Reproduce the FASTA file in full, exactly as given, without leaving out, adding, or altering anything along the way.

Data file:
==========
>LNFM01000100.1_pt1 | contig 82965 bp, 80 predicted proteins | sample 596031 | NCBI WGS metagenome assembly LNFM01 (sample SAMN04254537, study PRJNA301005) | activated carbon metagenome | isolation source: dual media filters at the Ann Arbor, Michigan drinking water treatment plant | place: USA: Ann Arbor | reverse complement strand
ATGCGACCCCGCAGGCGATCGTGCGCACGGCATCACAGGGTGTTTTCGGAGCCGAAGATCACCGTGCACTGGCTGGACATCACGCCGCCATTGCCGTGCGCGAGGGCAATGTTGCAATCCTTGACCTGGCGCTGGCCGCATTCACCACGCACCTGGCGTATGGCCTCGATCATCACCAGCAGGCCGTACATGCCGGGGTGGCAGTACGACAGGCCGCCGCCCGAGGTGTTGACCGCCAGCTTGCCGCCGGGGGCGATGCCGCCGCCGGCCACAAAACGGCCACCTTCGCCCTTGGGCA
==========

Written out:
>LNFM01000100.1_pt1 | contig 82965 bp, 80 predicted proteins | sample 596031 | NCBI WGS metagenome assembly LNFM01 (sample SAMN04254537, study PRJNA301005) | activated carbon metagenome | isolation source: dual media filters at the Ann Arbor, Michigan drinking water treatment plant | place: USA: Ann Arbor | reverse complement strand
ATGCGACCCCGCAGGCGATCGTGCGCACGGCATCACAGGGTGTTTTCGGAGCCGAAGATCACCGTGCACTGGCTGGACATCACGCCGCCATTGCCGTGCGCGAGGGCAATGTTGCAATCCTTGACCTGGCGCTGGCCGCATTCACCACGCACCTGGCGTATGGCCTCGATCATCACCAGCAGGCCGTACATGCCGGGGTGGCAGTACGACAGGCCGCCGCCCGAGGTGTTGACCGCCAGCTTGCCGCCGGGGGCGATGCCGCCGCCGGCCACAAAACGGCCACCTTCGCCCTTGGGCA